This was a month in which I took a step back from the Internet and focused on my larger projects. Plus the usual Christmassy stuff, too – or at least as much as “usual Christmassy stuff” could ever apply to 2020. I hope to have an update on how my projects are coming along soon; but for now, I’ll be brief and wish everyone a new year that improves on its predecessor.
My weekly Killer Horror Critic column on werewolf films has reached one of the oddest lycanthropes in genre history: the Jackalman, who debuted in an obscure number called The Mummy and the Curse of the Jackals...
The penultimate post in my retrospective of Charlee Jacob’s extreme horror fiction is now live at WWAC:
Season of the Witch was nearly the last Charlee Jacob novel to be published (only one more, Containment, was to follow), yet it was the first that she wrote. She penned it in the ’80s, after which it remained a “trunk novel” until 2016. Jacob evidently revised the manuscript to some extent prior to its publication, as shown by its references to such post-eighties cultural phenomena as Internet porn, Scream, and the Black Eyed Peas, but it nonetheless has the feel of a throwback about it. In many ways Season of the Witch is closer to Jacob’s 1997 debut novel This Symbiotic Fascination than to anything she published since then.
Despite being transgender myself, I tend not to write a great deal about trans-related topics. That’ll change soon, as I could hardly let 2020 end without some sort of commentary on what must surely be the year’s most widely-read essay on transgender matters: the 3670-word blog post formally entitled “J. K. Rowling writes about Her Reasons for Speaking out on Sex and Gender Issues” but more widely known as the “TERF Wars” essay, after a phrase Rowling used when linking to it on Twitter.
Much has already been written about this essay since Rowling published it back in June, and given that the post recently won its author a Russell Prize for Best Writing, I doubt that debate will be ebbing any time soon. But while I can’t promise I’ll be saying anything exactly groundbreaking about the piece, I can at least attempt to discuss it in as much depth as I can.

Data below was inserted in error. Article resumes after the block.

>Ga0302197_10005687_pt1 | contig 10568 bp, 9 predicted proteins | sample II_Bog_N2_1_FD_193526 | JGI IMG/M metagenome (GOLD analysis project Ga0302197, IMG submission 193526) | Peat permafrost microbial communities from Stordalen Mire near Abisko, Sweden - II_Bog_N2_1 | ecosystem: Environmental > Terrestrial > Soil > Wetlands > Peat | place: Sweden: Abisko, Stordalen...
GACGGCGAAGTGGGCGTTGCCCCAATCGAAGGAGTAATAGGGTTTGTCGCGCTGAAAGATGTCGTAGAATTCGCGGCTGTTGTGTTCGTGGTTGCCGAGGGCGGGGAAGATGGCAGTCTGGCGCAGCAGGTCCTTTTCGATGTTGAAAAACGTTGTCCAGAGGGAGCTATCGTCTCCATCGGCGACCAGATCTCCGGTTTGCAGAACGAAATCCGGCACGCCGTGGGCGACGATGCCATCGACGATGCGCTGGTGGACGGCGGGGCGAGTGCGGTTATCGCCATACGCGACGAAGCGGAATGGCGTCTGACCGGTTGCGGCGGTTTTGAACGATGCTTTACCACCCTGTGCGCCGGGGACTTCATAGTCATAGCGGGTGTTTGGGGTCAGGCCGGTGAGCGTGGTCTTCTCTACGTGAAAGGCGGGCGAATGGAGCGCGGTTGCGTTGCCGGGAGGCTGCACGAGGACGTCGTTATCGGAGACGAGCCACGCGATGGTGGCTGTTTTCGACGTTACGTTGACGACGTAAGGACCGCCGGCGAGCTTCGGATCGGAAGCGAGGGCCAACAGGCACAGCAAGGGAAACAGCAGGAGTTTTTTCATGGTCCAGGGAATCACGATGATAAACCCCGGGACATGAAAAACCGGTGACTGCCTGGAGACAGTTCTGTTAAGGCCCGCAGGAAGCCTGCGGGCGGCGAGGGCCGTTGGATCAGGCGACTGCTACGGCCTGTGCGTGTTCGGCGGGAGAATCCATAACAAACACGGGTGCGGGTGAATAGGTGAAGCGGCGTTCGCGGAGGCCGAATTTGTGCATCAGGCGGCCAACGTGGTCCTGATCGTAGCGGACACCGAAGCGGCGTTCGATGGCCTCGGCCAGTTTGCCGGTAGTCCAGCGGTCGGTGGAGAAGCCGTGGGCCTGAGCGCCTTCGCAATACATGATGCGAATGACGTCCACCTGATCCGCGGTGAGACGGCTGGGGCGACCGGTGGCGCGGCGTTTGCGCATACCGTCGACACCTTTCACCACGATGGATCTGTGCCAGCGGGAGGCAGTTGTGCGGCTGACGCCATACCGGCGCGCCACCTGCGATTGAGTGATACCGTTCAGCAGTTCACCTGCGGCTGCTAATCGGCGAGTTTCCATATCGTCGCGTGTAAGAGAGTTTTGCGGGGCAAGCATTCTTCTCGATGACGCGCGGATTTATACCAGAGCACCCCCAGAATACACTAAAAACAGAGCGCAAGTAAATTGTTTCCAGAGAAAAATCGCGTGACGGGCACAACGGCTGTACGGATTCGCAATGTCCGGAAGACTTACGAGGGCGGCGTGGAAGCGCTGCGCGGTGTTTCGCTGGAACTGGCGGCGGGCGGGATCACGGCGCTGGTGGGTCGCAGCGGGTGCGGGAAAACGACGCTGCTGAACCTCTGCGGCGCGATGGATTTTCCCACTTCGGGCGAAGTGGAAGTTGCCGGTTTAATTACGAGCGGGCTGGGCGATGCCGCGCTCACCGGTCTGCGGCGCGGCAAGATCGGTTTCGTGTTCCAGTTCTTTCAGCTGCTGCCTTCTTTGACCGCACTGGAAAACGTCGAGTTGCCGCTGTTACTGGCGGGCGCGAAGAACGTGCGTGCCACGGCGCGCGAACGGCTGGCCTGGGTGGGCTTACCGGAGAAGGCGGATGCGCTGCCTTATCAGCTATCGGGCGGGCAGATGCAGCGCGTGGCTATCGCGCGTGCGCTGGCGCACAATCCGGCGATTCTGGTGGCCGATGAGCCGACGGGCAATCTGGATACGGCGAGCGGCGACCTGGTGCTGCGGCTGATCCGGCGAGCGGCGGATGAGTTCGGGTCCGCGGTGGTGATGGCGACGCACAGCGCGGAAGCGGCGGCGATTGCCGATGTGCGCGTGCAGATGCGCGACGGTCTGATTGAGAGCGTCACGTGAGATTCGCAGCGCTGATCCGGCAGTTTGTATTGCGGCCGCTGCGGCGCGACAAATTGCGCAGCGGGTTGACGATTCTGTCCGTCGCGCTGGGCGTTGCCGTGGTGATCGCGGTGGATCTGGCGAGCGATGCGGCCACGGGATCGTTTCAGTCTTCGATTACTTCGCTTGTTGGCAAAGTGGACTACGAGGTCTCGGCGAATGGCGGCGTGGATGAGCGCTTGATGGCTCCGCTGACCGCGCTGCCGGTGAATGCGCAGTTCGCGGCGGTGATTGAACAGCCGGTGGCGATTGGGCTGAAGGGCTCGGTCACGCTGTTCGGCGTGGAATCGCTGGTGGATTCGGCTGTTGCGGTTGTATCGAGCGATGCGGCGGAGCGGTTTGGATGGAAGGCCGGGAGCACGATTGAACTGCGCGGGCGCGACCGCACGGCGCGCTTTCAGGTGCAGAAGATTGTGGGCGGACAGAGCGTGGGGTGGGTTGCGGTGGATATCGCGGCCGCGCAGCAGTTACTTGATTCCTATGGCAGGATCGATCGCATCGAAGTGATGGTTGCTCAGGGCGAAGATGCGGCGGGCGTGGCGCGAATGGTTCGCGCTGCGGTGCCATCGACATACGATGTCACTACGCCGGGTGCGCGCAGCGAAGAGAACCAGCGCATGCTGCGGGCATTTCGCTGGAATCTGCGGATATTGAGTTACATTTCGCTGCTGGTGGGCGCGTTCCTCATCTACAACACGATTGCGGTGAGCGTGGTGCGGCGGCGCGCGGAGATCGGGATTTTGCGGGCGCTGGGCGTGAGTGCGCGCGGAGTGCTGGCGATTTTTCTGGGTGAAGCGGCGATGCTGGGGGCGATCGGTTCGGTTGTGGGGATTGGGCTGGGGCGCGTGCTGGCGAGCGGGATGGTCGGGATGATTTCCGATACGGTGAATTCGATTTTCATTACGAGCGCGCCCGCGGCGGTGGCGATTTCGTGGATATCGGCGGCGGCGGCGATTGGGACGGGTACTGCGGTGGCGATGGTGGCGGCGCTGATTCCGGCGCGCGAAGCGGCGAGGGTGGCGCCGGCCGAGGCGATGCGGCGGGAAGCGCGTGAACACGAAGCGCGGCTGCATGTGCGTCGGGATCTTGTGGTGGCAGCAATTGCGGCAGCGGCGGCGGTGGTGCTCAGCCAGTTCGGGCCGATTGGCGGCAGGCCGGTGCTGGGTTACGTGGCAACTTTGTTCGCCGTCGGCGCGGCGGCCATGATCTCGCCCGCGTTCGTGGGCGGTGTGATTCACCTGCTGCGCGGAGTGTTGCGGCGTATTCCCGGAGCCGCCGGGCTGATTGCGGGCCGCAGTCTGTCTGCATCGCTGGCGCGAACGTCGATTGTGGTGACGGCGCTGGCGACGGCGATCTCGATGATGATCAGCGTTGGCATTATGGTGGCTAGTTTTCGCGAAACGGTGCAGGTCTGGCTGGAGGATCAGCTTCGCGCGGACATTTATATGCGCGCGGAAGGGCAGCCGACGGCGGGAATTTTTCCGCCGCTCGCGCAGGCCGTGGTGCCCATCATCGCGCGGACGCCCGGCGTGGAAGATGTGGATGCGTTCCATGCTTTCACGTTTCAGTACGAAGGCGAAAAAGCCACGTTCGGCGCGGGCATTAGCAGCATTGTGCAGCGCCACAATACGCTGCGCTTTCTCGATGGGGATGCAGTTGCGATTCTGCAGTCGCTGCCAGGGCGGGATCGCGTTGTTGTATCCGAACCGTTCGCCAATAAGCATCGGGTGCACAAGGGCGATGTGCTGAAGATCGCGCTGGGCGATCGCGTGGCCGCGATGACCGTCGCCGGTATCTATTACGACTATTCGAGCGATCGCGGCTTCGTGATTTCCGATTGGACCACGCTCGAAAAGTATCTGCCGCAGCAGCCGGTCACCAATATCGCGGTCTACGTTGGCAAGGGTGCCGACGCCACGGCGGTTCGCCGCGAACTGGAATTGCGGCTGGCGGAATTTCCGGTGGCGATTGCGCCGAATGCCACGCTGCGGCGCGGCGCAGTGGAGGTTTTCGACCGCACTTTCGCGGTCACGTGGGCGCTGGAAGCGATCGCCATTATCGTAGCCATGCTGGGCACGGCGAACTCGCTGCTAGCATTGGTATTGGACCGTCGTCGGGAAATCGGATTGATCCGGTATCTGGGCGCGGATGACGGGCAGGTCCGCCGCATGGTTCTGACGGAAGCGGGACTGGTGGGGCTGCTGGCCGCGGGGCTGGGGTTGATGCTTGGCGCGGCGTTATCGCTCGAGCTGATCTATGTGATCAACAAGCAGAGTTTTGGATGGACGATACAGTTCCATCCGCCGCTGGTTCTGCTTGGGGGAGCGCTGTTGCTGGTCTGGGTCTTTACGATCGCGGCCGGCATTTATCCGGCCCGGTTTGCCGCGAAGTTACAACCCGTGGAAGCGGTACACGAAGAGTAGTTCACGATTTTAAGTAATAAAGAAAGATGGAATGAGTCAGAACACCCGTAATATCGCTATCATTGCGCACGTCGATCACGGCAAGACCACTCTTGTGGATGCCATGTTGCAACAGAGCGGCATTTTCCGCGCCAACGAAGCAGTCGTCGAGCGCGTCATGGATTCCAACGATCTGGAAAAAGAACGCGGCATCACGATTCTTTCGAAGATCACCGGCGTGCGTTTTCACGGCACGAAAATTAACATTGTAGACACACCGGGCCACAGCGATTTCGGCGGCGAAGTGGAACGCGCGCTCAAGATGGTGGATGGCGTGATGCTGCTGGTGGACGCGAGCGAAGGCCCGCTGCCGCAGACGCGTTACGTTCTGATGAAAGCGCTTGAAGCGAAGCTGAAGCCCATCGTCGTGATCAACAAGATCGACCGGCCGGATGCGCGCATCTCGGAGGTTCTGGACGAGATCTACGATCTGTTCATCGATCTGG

My plan is to run a series of blog posts – lasting into 2021 – that use J. K. Rowling’s TERF Wars essay as a gateway to the Augean stable that is mainstream transgender discourse (particularly mainstream British transgender discourse). Each post in the series will examine a different aspect of the essay, with one question above all others in my mind: how did we end up here?
Santa Claus, Father Christmas, Kris Kringle – call him what you will, the development of this composite folkloric figure has been pretty thoroughly mapped. Much has been written about how authors like Washington Irving, Clement Clarke Moore and Robert Lewis May, along with artists like Thomas Nast and Haddon Sundblom, helped to develop the popular image of Santa: name an aspect of Santa’s persona, and the origin typically won’t be hard to trace.
There’s a notable exception to this, however. When, exactly, did Santa first say “ho ho ho”? A search on Google will reveal discussions about why he goes “ho ho ho” rather than, say, “ha ha ha” (consensus is that “ho ho ho” indicates general joviality, while “ha ha ha” could be construed as laughing in mockery) but little or nothing about when “ho ho ho” became the officially-sanctioned Santa laugh.
So, I decided to finish my trip through festive history by researching the question myself.
It’s become an annual tradition for me. I did it in 2018, I did it in 2019, and now I’m doing the same for 2020: a month-by-month review of the creative images which, for one reason or another, sparked outrage over the course of the year. Offensive? Inoffensive? I have my opinions, but once again, you’ll be free to judge for yourself (and as it should go without saying, some of these are NSFW)…
January: Flying the Flag for Wuhan
Near the start of this year the Danish paper Jyllands-Posten (of Mohammed-with-a-bomb-on-his-bonce fame) ran a cartoon by Niels Bo Bojeson in which the coronavirus replaced the yellow stars of the Chinese flag. The Chinese Embassy in Copenhagen called upon the paper to apologise on the grounds that the cartoon lacked “sympathy and empathy” for the 81 people in China who had lost their lives to the virus at that point. Some of the paper’s critics on social media posted parodies of the Danish flag lampooning, amongst other things, the country’s suicide rate and its surrender in World War II.